Beyond registration: getting the best from ISO9001 and business improvement, Steve Tanner Steve Tanner was a fictional character in the British Soap Opera Coronation Street, played by Paul Maxwell. American Steve was an old flame of Elsie Tanner's from the war, he returned to Weatherfield in 1967 and rekindled his relationship with Elsie, they married and moved back to , Mike Bailey and Charles Pertwee
London: European Centre for Business Excellence, 2003
Customer satisfaction measurement for ISO9000:2000, Nigel Hill, Bill Self and Greg Roche
Oxford: Butterworth Heinemann, 2002
This is a selection of books available for loan to members from the Management Information Centre. More information at: www.managers.org.uk/mic
British Standards Institution (BSI)
An overview and explanation of ISO 9000
British Standards Institution (BSI)
389 Chiswick High Rd, London, W4 4AL
Tel: 020 8996 9000 e-mail: email@example.com
United Kingdom Accreditation Service (UKAS)
21-47 High Street, Feltham, Middlesex, TW13 4UN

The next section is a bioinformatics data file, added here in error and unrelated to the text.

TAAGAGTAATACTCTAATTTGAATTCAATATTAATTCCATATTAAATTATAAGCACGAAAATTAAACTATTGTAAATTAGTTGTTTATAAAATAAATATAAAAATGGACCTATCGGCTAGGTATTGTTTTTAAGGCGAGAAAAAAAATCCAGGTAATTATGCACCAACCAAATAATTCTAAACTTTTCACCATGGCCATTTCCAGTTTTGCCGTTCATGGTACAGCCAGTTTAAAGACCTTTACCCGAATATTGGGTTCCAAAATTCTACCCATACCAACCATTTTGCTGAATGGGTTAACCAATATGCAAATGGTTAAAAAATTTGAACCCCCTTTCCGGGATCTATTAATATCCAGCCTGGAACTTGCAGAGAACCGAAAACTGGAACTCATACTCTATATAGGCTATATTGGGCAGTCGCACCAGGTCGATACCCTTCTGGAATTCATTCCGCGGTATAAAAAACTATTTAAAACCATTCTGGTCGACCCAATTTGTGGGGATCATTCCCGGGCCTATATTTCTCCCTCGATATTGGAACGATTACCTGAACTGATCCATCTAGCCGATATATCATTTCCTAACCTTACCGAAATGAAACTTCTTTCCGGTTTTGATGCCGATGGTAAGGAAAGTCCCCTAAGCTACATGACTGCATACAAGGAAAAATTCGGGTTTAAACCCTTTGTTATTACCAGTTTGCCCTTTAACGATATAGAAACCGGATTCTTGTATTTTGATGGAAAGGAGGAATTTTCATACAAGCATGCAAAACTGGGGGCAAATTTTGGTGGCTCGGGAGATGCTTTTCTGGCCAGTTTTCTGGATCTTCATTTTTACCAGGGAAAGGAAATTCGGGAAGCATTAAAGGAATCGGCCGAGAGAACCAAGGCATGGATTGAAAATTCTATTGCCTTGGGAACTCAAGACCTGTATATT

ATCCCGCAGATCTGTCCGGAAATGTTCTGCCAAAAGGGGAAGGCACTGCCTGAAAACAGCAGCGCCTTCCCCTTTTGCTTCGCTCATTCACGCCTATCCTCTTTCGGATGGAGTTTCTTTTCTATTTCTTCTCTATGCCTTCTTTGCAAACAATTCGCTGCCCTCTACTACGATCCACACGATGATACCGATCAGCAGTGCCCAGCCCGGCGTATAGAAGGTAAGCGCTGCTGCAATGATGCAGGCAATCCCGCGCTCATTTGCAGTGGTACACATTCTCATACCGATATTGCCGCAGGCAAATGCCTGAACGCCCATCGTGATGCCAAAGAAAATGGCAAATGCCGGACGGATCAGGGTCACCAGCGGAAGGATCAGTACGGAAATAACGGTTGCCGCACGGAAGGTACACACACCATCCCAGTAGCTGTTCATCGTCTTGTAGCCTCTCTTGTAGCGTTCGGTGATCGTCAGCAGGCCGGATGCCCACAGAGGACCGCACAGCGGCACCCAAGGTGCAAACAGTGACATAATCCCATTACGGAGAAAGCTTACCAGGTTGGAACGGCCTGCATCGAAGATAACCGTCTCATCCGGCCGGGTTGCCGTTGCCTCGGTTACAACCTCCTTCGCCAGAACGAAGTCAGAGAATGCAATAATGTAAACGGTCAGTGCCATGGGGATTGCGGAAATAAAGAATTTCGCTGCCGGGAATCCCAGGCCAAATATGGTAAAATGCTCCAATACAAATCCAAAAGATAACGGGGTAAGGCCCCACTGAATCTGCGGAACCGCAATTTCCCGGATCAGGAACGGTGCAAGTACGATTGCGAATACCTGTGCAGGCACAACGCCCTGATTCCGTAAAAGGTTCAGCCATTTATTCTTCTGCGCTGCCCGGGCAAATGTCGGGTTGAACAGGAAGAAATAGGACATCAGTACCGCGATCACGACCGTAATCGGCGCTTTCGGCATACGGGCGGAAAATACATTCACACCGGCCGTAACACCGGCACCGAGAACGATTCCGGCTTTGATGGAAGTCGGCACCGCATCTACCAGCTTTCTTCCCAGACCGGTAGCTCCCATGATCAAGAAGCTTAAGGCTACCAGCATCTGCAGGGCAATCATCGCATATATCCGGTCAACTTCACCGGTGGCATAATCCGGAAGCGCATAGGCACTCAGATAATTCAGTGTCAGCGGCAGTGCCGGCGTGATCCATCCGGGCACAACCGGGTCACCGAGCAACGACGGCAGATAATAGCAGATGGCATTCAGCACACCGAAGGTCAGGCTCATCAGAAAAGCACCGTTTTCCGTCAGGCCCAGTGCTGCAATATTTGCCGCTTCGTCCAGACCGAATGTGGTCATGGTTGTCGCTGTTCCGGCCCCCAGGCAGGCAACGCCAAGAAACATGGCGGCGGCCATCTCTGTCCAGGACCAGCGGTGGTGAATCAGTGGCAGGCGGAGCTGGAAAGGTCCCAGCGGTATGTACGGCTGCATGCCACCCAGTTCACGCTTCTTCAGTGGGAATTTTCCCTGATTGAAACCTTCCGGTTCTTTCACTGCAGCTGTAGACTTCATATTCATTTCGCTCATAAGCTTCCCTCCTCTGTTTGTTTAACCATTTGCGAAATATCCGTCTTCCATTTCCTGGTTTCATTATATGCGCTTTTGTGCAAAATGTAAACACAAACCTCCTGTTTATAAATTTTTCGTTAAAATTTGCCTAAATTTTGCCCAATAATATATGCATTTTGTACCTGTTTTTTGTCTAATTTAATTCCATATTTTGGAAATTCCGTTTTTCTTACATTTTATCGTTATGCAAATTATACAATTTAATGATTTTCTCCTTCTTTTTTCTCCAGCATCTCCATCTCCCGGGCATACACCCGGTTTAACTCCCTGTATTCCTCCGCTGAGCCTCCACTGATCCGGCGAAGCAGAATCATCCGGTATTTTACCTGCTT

Tel: 020 8917 8400 e-mail: firstname.lastname@example.org
Institute of Quality Assurance
12 Grosvenor Crescent crescent, emblematic representation of the quarter moon. The crescent and star, ancient Byzantine symbols that became the emblems of Constantinople, were also assumed as the standard of the Ottoman Turks.
London SW1X 7EE
Tel: 020 7245 6722 e-mail: email@example.com
International Organisation Noun 1. international organisation - an international alliance involving many different countries
global organization, international organization, world organisation, world organization for Standards
International Organization for Standardization International Organization for Standardization (ISO)
Organization for determining standards in most technical and nontechnical fields. Founded in Geneva in 1947, its membership includes more than 100 countries. (ISO)
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CH-1211 Geneva Geneva, canton and city, Switzerland
Geneva (jənē`və), Fr. Genève, canton (1990 pop. 373,019), 109 sq mi (282 sq km), SW Switzerland, surrounding the southwest tip of the Lake of Geneva. 20, Switzerland